Search for ideas, guides and inspiration

The Forest School ethos encourages a spirit of exploration and risk-taking in the natural environment. Nicola Cargill from ‘Little Learners’ explains how this concept is fully embraced in what they do, and how a chance comment led to a great deal of investigative opportunities and fantastic ‘hands-on’ experiences for the children they work with.



Natural paint making: why and how it's become one of our favourite experiences

So before we begin, I feel I need to tell you the background to our natural paint making activities.

On one particular Forest School session, a child announced that they really wanted to paint. As you can imagine, in the middle of the forest, without prior awareness of a desire for painting, we did not have any resources with us. So we used what was available. At ‘Little Learners’ we see the natural environment as an opportunity to explore, investigate and discover; and that’s exactly what we did -we made our own mud paint right there in the forest!

Over the following weeks we began to explore this idea of natural paint a little further, using a wide variety of natural and found resources before eventually moving onto using things that can be grown.

Natural paint making: why and how it's become one of our favourite experiences

Time to get stuck in!

As with every experience we provide, that first glimpse is so important, so we always aim to ensure that the children can see every aspect of it. Do they know what’s available? Are there enough resources?

Natural paint making: why and how it's become one of our favourite experiences

As you can imagine, this ‘natural paint’ experience is always a highlight of our sessions and after the initial investigation, children’s independence and determination really grows. The activity is definitely more about process than end-product, although there can be a final outcome! The skills developed, methods used and the idea of trial and error really shine through as the children navigate the resources and each other.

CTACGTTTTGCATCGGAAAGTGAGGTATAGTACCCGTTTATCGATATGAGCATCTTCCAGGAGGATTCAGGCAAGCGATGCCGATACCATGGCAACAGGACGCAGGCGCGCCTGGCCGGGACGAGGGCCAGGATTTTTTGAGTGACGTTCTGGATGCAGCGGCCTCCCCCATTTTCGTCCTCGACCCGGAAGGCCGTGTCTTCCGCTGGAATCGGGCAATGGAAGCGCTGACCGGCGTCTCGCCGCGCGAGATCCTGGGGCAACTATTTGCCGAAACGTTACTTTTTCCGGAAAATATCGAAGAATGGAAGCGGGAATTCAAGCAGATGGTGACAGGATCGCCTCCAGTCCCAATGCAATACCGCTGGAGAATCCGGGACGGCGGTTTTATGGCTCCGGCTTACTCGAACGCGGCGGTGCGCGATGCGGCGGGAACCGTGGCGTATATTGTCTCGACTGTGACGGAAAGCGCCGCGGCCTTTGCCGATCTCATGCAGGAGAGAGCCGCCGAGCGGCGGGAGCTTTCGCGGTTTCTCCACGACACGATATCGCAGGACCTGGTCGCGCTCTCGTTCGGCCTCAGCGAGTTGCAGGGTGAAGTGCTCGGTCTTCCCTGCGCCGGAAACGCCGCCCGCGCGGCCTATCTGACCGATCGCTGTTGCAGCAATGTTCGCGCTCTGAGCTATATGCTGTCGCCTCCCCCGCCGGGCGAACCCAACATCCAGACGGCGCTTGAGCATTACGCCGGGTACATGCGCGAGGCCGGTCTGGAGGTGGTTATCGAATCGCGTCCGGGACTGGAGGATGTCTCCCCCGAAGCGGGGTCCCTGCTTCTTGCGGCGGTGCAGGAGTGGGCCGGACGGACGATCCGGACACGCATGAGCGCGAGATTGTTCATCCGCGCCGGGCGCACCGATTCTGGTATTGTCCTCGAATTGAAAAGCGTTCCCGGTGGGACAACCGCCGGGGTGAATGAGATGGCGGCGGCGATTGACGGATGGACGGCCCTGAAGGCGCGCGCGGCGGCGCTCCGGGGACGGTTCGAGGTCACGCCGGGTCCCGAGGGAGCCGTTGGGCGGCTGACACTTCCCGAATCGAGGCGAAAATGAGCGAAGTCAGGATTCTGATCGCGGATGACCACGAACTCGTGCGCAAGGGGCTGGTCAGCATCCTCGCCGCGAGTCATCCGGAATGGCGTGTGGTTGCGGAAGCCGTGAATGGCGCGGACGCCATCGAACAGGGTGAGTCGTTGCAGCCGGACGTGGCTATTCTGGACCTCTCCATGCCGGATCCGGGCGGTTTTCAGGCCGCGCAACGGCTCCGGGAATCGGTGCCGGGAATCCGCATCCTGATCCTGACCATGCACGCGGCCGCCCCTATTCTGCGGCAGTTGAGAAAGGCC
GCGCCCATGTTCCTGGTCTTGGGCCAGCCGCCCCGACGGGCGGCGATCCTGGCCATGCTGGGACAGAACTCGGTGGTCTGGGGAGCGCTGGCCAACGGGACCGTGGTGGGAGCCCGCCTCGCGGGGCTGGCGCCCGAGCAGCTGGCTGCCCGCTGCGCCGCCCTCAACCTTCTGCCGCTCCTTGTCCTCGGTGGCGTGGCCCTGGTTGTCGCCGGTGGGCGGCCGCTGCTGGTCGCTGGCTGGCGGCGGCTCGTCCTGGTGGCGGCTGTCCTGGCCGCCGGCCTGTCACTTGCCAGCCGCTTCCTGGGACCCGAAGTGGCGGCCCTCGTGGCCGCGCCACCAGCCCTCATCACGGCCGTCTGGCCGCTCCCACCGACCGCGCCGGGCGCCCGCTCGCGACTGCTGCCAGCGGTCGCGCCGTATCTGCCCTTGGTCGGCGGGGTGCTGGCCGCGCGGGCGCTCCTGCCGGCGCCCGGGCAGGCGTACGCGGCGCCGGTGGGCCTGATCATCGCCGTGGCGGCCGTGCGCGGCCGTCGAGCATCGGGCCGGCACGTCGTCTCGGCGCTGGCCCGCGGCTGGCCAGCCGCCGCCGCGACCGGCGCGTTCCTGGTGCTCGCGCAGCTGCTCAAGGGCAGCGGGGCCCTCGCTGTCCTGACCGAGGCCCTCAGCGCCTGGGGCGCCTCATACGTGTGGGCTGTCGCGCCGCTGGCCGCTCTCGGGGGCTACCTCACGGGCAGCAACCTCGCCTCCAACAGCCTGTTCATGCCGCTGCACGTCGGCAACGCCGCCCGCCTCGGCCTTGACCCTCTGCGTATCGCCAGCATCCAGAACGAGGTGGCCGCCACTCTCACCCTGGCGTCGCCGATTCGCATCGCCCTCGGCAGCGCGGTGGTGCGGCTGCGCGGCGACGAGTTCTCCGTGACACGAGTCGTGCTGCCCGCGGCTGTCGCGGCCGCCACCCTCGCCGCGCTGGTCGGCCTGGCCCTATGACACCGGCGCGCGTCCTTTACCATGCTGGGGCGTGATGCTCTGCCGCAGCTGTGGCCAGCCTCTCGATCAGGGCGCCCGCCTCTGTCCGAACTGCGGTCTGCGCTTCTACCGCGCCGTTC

Natural paint making: why and how it's become one of our favourite experiences

The beauty of this experience is the freedom the children have to follow their own intuition. They can work individually or choose to work collaboratively and all the time a narrative is developing as they share resources and ideas. The adults can really support and differentiate the learning based on the child’s individual needs, interests and next steps, at the same time as the children become engrossed in such a therapeutic experience.

Natural paint making: why and how it's become one of our favourite experiences

As we have seen on many occasions, there is no limit to what can be accomplished. Mathematical concepts are strengthened as the children explore the measurements and quantity of the resources through the combinations they create. Those all important motor skills are constantly being exercised through the selection and manipulation of the resources and by using knives, pipettes, mortar and pestles etc. The activity also provides a deeper knowledge and understanding of natural objects, including food. Children are encouraged to think carefully about the shapes, textures, taste and smells of their ingredients and consider whether they are how they expected them to be inside.

Natural paint making: why and how it's become one of our favourite experiences

One moment that will always stay with us happened in the preparation for our first food-based paint making experience. As the children helped to compile a shopping list of food to create their favourite colours, one boy announced, “We just need lots of blueberries. I need to make blue paint”. I’m sure you can imagine the conversations that ensued once the blueberries had been mashed up a little; although we’ve still not found a good way to create that blue paint. Any ideas? We’d love the hear them!

Natural paint making: why and how it's become one of our favourite experiences

Five top tips for making natural paint:

  1. Be adventurous – don’t just stick to what you know will work.
  2. Get completely stuck in – what better way to model problem solving skills than testing your own theories?
  3. Don’t seek out the ‘end product’ – It never ends! We were fascinated to watch our mixtures separate again after a few days.
  4. Keep going – a little elbow grease goes a long way.
  5. Be prepared – have bottles ready to store your paints (we use bubble bath bottles) and have smaller containers for children to take samples home with them!

With thanks to Nicola Cargill, Outdoor Classroom Manager from Little Learners Childcare LLP.


← Return to Blog Home

Comments